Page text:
The Chinese government approved a restructuring plan on March 14, 2013, which will result in extensive changes to China's regulatory agencies responsible for food and food packaging. A goal of the restructuring plan is to streamline food regulatory matters.
Under the plan a newly established ministry-level China Food and Drug Administration (CFDA) will assume unified control of food safety during production, distribution, and consumption of food. It authority will most likely also extend to food ingredients, food additives, food-contact substances, food-use disinfectants, and health foods. These responsibilities have been divided between the General Administration of Quality Supervision, Inspection and Quarantine (AQSIQ), State Administration of Industry and Commerce (SAIC), and State Food and Drug Administration (SFDA). Under the restructuring plan, AQSIQ and SAIC will transfer their food supervision-related duties to CFDA, while SFDA will be fully integrated into CFDA.
In addition, the Ministry of Health (MOH) will be merged into the newly established National Health and Family Planning Commission (NHFPC). NHFPC will retain the functions of assessing food safety risks and establishing national Food Safety Standards, which are currently assigned to MOH. (See link below to view diagrams of China's current and new regulatory agencies responsible for food and packaging.)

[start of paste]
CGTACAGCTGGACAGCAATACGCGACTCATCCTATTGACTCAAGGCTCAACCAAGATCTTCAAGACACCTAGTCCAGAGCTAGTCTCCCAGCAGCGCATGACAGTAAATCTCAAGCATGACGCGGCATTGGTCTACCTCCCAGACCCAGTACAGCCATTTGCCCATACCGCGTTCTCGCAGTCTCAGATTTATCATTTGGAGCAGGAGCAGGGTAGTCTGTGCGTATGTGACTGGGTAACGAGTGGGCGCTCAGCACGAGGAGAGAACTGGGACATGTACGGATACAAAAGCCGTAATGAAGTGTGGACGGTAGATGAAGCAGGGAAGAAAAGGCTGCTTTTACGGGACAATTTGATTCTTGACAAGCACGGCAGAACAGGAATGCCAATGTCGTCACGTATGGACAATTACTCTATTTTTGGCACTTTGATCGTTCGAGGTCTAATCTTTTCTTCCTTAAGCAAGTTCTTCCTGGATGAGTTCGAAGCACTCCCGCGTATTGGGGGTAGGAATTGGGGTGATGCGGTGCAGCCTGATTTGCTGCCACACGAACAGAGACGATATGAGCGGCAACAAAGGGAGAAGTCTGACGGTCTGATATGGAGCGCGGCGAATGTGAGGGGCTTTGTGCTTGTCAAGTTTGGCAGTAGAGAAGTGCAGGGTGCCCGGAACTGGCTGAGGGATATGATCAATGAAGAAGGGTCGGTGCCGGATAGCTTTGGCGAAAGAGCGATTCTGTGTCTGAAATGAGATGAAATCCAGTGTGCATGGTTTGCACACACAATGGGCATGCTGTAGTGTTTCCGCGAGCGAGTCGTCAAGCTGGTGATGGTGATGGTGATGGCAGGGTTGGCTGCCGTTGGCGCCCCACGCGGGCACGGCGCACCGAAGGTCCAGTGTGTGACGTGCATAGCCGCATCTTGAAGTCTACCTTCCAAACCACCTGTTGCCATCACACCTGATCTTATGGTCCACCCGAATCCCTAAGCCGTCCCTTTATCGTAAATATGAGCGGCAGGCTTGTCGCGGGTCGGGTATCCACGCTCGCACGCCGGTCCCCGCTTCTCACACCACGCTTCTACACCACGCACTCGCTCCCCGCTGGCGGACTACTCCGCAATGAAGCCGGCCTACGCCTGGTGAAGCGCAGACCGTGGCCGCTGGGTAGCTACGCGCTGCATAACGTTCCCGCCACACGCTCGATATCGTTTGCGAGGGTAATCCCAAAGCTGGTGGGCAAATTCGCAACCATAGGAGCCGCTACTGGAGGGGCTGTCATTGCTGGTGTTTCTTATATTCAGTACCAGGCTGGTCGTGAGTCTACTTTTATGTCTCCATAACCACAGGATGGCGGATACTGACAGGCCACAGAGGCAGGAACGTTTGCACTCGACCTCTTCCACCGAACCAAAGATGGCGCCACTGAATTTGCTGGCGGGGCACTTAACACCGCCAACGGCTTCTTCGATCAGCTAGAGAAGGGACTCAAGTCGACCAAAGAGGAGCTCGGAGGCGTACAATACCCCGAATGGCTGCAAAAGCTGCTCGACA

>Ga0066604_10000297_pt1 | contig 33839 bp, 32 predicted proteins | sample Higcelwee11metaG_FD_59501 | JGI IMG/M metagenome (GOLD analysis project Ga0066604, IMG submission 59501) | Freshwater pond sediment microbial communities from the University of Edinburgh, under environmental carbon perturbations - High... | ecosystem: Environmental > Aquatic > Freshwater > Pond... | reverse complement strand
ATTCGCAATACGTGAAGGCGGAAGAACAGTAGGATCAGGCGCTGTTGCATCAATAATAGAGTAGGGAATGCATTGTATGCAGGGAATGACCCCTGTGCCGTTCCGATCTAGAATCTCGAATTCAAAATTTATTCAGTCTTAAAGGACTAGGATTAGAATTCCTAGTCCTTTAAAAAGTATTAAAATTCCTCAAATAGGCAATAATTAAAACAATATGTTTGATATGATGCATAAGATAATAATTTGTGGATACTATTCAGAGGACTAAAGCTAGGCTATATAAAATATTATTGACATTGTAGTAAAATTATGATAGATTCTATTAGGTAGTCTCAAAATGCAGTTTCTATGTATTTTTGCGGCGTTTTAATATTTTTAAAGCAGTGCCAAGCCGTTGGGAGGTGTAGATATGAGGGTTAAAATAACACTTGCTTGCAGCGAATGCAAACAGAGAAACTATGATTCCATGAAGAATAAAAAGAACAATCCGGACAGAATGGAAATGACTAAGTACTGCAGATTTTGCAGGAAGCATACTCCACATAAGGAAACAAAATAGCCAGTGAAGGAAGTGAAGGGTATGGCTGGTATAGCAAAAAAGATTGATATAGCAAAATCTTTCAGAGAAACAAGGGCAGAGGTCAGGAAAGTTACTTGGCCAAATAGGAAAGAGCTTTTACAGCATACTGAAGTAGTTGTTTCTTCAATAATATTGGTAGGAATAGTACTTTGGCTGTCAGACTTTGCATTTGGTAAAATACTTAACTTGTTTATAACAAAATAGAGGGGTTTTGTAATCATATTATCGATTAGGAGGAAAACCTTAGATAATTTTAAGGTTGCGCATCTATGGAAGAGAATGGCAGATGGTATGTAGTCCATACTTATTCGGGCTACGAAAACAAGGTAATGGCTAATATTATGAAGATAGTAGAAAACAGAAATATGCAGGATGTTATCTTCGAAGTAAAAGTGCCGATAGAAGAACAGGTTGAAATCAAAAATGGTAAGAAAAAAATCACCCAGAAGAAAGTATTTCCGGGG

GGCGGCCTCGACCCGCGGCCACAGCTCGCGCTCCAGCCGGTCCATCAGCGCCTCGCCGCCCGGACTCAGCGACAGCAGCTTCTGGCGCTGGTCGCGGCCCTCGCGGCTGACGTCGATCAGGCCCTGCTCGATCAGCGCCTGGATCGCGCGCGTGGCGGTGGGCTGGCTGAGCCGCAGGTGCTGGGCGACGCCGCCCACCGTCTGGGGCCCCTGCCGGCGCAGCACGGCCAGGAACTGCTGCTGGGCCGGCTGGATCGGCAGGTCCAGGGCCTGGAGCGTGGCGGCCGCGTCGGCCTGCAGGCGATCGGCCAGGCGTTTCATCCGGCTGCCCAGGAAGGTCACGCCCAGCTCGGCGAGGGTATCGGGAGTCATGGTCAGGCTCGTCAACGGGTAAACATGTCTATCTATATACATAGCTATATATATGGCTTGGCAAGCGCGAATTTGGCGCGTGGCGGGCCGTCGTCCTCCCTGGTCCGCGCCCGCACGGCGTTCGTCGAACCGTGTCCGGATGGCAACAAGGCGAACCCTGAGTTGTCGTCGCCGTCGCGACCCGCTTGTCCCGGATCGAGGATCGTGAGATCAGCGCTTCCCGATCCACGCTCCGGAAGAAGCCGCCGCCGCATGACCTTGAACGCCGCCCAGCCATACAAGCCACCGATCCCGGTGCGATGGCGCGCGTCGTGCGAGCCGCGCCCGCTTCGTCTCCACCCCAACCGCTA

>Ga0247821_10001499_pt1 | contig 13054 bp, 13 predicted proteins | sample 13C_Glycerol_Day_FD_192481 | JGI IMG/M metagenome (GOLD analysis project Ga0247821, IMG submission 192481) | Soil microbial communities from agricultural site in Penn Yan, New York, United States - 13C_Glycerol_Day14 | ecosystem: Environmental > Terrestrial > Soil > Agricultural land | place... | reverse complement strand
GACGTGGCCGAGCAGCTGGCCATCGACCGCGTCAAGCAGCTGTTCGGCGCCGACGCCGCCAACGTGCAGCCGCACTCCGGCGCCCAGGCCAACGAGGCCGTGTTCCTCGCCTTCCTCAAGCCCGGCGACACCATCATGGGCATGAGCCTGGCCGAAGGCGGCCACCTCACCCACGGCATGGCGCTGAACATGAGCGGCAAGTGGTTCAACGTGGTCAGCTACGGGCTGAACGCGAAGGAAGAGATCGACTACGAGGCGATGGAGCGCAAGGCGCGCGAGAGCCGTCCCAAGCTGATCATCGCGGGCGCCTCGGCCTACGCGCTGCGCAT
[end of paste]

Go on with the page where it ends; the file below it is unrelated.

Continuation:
China's Food Safety Law will also be revised to accommodate the restructuring plan. It is expected that interim rules will be issued to govern the transition period. However, the full impact of the restructuring on the approval process for food-contact material remains uncertain at this point.